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Celebrity babies hold media, public attention

Analise Lipari | Tuesday, September 26, 2006

I have absolutely shocking news. It turns out that nearly four months ago, the world was introduced to Baby Cruise. Yes, celebrity personalities and occasional couch-jumpers Tom Cruise and Katie Holmes combined their genes into an offspring named Suri, and on that fateful May day, the Scientology heiress was born.

Actually, this most likely will shock no one other than maybe Mimi Rogers. Unless you currently reside underneath a rock, you will have heard about the birth of little Suri. Considering that nearly every major publication and news channel featured a countdown to her birth (complete with unnecessary details such as Tom’s unsettling focus on the placenta), avoiding hearing about the spawn of TomKat would be pretty much incredible.

But Suri is not the first among the latest tidal wave of pop culture progeny. Apple and Moses Martin, Coco Cox-Arquette, Shiloh Nouvel Jolie-Pitt and Sean Preston Federline are among the recent crop of celebrity babies whose omnipresence is puzzling and more than a little obnoxious.

“What? Obnoxious?! No one hates babies, you soulless fiend,” defenders say.

Yes, I’ve heard it before. And I of all people certainly do not hate babies. They’re extremely cute, even if they occasionally smell funny.

However, I can’t say I’m a fan of the fact that each time a celebrity mom pops out a new kid, the world (or at least, the ever-realistic world of entertainment news) feels the need to stop dead.

Even so, that won’t prevent me from peering through the pages of the latest issue of “Vanity Fair,” in which Suri Cruise has a multi-page spread. She looks just like her dad! Seriously, look at that face. Adorable.

Celebrity babies are an addiction. We want to know the London boutique where Mama Gwyneth bought their onesies, the formula brand of choice in the Cruise or Federline household, even the maker of their designer bassinettes. If we had access to the doctor’s ultrasound images, we’d want those too. Framed, and with captions.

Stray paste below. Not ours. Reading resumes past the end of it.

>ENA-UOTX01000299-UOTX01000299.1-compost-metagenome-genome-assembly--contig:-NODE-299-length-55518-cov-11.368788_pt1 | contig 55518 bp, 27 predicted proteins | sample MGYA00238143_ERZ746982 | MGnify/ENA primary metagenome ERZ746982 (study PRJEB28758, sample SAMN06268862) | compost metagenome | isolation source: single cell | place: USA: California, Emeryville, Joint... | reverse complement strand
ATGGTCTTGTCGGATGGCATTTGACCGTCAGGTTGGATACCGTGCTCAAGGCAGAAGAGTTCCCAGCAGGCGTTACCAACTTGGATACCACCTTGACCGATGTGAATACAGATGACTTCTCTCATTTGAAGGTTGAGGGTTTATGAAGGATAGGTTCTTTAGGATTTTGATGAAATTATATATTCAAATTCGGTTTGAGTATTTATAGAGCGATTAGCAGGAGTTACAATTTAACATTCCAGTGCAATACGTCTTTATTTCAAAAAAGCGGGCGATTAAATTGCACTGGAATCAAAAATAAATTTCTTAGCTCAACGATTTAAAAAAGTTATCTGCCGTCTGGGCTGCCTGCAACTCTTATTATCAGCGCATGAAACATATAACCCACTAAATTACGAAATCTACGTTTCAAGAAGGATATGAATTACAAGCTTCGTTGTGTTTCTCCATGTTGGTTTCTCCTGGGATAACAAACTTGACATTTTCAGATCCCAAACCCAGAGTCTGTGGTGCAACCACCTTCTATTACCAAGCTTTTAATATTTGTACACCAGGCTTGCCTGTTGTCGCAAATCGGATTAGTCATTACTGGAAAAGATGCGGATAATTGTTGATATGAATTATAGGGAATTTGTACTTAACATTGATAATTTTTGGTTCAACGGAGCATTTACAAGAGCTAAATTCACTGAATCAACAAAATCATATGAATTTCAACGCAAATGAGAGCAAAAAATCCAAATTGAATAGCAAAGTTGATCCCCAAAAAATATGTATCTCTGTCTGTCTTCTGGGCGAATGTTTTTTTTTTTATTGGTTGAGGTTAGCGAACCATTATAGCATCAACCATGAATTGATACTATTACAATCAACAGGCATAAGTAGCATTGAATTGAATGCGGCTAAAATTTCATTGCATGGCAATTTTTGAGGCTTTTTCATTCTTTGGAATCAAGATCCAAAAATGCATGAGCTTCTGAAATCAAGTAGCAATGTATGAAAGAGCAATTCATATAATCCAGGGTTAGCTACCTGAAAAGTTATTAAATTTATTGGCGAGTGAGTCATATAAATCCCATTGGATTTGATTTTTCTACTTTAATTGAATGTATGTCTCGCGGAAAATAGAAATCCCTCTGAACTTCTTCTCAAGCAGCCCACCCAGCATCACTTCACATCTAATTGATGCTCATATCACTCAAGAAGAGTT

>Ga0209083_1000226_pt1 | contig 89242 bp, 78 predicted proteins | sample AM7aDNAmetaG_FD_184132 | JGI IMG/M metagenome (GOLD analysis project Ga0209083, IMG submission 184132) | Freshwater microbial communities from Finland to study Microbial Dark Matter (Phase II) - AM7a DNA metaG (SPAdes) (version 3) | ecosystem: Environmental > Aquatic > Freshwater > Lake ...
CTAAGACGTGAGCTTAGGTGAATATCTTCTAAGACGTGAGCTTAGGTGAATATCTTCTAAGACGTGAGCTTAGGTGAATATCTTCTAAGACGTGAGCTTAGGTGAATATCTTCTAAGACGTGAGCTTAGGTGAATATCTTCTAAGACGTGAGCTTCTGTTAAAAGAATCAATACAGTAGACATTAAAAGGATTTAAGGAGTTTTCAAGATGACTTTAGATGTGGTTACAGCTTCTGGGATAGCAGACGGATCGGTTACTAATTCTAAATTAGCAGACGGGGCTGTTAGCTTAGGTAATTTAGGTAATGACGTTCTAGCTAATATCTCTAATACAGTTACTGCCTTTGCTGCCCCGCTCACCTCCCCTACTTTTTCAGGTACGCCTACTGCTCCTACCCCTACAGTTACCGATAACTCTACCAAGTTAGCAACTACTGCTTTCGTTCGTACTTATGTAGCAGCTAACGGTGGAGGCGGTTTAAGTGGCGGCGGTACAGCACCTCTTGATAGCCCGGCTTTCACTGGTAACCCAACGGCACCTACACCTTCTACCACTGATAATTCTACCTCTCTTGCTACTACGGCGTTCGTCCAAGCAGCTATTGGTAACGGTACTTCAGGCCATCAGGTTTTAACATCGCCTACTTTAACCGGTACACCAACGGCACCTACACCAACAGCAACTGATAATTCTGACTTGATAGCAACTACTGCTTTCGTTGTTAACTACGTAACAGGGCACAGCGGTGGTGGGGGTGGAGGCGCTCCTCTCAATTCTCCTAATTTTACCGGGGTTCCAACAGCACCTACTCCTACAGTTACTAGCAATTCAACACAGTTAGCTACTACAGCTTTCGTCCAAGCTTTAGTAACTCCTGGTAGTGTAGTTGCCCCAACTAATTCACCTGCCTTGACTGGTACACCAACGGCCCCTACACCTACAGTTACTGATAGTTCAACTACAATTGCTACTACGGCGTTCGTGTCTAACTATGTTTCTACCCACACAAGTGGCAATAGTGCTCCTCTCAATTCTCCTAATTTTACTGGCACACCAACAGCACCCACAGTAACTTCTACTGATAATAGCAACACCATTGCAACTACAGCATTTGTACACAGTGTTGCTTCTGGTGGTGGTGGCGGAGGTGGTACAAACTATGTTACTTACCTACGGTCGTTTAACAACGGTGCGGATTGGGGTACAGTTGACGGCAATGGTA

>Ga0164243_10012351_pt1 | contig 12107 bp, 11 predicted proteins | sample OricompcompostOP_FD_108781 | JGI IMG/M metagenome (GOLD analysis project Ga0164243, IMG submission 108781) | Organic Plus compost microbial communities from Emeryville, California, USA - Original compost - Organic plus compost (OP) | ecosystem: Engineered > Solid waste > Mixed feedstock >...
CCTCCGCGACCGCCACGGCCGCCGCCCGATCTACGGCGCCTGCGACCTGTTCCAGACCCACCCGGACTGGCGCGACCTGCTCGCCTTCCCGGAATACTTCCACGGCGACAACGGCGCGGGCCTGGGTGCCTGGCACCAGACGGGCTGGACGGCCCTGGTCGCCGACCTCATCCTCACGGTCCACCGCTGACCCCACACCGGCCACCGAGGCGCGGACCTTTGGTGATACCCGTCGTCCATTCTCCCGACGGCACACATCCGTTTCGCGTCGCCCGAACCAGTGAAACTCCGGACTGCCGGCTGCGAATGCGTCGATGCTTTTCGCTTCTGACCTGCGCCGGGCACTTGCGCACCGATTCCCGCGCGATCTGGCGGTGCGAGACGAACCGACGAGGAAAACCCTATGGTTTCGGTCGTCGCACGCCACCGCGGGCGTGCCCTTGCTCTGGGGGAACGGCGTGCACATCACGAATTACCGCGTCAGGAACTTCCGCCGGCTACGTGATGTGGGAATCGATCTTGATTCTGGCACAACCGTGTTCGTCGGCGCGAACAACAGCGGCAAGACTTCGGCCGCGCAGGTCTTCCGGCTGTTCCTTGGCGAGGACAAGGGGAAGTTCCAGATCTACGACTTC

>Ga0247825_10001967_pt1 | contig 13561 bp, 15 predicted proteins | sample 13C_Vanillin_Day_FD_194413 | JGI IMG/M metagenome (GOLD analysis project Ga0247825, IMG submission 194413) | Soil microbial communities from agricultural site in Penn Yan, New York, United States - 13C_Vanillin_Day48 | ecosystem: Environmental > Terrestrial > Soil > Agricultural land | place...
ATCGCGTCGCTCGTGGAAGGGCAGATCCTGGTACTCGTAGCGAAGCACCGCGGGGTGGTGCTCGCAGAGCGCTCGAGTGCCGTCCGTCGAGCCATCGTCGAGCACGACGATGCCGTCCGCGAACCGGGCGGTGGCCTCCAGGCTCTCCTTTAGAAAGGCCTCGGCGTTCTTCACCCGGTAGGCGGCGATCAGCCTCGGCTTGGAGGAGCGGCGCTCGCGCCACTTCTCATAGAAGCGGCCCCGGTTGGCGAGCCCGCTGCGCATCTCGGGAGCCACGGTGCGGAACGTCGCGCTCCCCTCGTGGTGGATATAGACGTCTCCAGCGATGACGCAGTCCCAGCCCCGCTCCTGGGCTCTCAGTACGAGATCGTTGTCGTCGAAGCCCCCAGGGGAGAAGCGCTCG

If this sounds more than a little extreme, consider the case of baby Shiloh Nouvel. The product of the union of A-listers Angelina Jolie and Brad Pitt, Shiloh became an international sensation while still in utero. The world watched with rapt attention at the diplomatic power of the Jolie-Pitt fetus undoubtedly impressed that she could revolutionize the Namibian tourist economy without actually being born yet. Would Angelina give birth in Paris or Namibia?

The debate raged for weeks, with angry defenders on both sides of the “Us Weekly” Letters to the Editor page.

Extreme? Nah.

What’s also both impressive and more than a little terrifying is the clout that these babies have obtained in the media. For the public, the emergence of the formerly enigmatic Suri in the pages of a major publication trumps any story about Iraq that MSN.com may feature on its front page. Even I shamefully admit glossing over Iraq and Katrina headlines to check the status of Britney Spears’ latest Cesarian.

We just can’t help ourselves.

Maybe it’s the allure of their glamorous lifestyles that draws us in like moths to the $1,000-Manolo-Blahnic-bootie-wearing flame. Or it might be the proverbial image of new life entering the world. If someone is a little happier in this crazy world because Gwyneth Paltrow named her son after a Coldplay love song written by her husband, well, worse things could happen.

They could be Mimi Rogers.

Contact Analise Lipari at alipari@nd.edu

The views expressed in this column are those of the author and not necessarily those of The Observer.